Last Wednesday evening I had the pleasure of attending my first JDRF KC AT1 (Adult Type 1) get together. All in all, it was a great experience. Met some great folks involved with the JDRF here in Kansas City. This was more of a social gathering at a local restaurant where the JDRF ordered a couple of pizzas and everyone paid for their own adult beverages of choice.
Most of the “official” business involved fund-raising activities here in KC, especially the upcoming walk in October. A number of suggestions were made on how individual could potentially raise funds at their place of work; such as a Jeans Day. Donate $5 and you can wear jeans on one particular day.
For the last 30-odd years, I’ve always felt pretty left out by the JDRF and I think there are many other T1’s that feel the same way; as Invisible Sufferers of an Invisible Disease. And I’m sure that has given me a jaded view of things.
A few things have started to change my opinion though. Attending my first ever JDRF Walk was described in A Bitter-Sweet Experience.
Having members of the JDRF reach out to me after An Open Letter to the JDRF.
Having a nearly two-hour long conversation with the Mike Kondratick, Director of the JDRF Grassroots Advocacy Program (more on that discussion in a two-part post during National Invisible Chronic Illness Week, September 13-17).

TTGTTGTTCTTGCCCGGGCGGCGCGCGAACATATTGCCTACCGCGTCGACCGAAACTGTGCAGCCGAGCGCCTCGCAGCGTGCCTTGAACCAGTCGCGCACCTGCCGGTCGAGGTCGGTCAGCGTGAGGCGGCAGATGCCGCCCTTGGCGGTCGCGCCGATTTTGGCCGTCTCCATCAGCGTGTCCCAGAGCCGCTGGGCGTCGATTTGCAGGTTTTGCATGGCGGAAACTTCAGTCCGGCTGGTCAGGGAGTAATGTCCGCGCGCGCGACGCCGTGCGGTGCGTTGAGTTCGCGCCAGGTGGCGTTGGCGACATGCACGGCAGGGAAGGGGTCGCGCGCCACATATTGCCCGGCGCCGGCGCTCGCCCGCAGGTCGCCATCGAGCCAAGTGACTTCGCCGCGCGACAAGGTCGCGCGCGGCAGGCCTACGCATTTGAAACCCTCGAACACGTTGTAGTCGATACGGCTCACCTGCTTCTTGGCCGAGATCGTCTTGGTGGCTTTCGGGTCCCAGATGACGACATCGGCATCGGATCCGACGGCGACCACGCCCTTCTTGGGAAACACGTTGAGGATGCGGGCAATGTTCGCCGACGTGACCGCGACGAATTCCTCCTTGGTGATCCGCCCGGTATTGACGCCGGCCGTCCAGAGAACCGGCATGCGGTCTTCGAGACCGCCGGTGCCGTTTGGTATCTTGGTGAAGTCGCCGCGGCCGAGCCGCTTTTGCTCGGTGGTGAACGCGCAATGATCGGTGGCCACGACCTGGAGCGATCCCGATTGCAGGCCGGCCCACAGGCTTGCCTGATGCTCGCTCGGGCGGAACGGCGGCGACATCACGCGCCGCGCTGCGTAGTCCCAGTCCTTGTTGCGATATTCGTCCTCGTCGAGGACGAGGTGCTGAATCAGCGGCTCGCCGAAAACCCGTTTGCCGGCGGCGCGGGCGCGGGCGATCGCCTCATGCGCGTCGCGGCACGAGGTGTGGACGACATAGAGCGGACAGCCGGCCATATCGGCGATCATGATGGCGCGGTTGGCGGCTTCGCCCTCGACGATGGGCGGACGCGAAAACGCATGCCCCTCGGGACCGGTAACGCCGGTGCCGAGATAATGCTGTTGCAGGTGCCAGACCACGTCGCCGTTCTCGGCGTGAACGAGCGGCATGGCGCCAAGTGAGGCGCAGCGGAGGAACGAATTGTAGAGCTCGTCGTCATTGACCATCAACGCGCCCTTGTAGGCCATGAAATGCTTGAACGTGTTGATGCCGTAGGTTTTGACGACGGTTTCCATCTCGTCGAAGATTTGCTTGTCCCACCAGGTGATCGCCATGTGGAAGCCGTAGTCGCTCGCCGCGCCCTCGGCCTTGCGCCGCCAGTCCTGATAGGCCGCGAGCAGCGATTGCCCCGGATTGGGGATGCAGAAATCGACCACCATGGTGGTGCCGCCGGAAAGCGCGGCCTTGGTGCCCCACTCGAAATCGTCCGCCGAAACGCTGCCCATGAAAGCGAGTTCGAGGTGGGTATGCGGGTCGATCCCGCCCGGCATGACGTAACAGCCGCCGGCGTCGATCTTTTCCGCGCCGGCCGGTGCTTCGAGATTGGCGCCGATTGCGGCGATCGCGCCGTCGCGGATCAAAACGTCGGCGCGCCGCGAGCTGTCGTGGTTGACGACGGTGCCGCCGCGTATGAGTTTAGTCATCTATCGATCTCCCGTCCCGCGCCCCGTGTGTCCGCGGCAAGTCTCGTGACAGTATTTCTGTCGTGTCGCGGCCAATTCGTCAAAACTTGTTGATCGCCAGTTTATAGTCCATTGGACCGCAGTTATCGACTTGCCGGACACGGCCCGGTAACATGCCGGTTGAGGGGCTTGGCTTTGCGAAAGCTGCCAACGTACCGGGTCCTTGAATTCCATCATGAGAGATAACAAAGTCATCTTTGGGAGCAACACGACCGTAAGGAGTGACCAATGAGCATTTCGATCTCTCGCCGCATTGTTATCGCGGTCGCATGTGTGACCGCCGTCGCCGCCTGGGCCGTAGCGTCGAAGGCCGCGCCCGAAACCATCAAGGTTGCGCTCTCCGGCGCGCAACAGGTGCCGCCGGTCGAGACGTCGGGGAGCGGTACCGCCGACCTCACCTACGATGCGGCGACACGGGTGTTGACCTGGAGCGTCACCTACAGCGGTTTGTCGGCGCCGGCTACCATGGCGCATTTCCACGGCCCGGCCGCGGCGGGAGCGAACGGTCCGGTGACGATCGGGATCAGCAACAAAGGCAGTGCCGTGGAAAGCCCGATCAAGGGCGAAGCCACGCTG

Seeing the JDRF actually give some recognition to World Diabetes Day (WDD) by moving their Type 1 Talk event from November 6th to WDD on November 14th. You should start hearing more about that in the next few weeks.
I’m wanting to be more involved, but I still am not really that interested in fund-raising. Yes, I realize that is the core mission of not only the local JDRF chapters but the federal level as well. And finding the cure is the ultimate goal of anyone whose life has been touched by diabetes.
But, honestly? Being focused on fund-raising does not really assist us in dealing with diabetes on a daily level. That is up to us to do and what I see happening is that the JDRF is starting to utilize the tools at their disposal to help us find each other. Facilitating meet-ups that are not necessarily focused on fund-raising, but having presentations of interest to the Adult T1 crowd and sometimes just to sit down and just visit.
That is something that is just starting to happen in some places, while it has been going on for quite a while in others. I’d like to see more of an over-arching policy from the national level to the local chapters; at least providing them some guidance with outreach to the Adult T1 audience as something other than volunteers or fund-raisers.
It is something that those of use out here in the real world have realized for a long time. We all know what it is like and we need to be able to interact with others that are “in our demographic”. The internet has made it much easier to find others on-line and that is an incredible community.
But sometimes, you just want to sit down face-to-face and actually hear what they are saying, body language is so important to really understand a person and that is often lost in today’s text, tweet, email, and blog filled world we live in.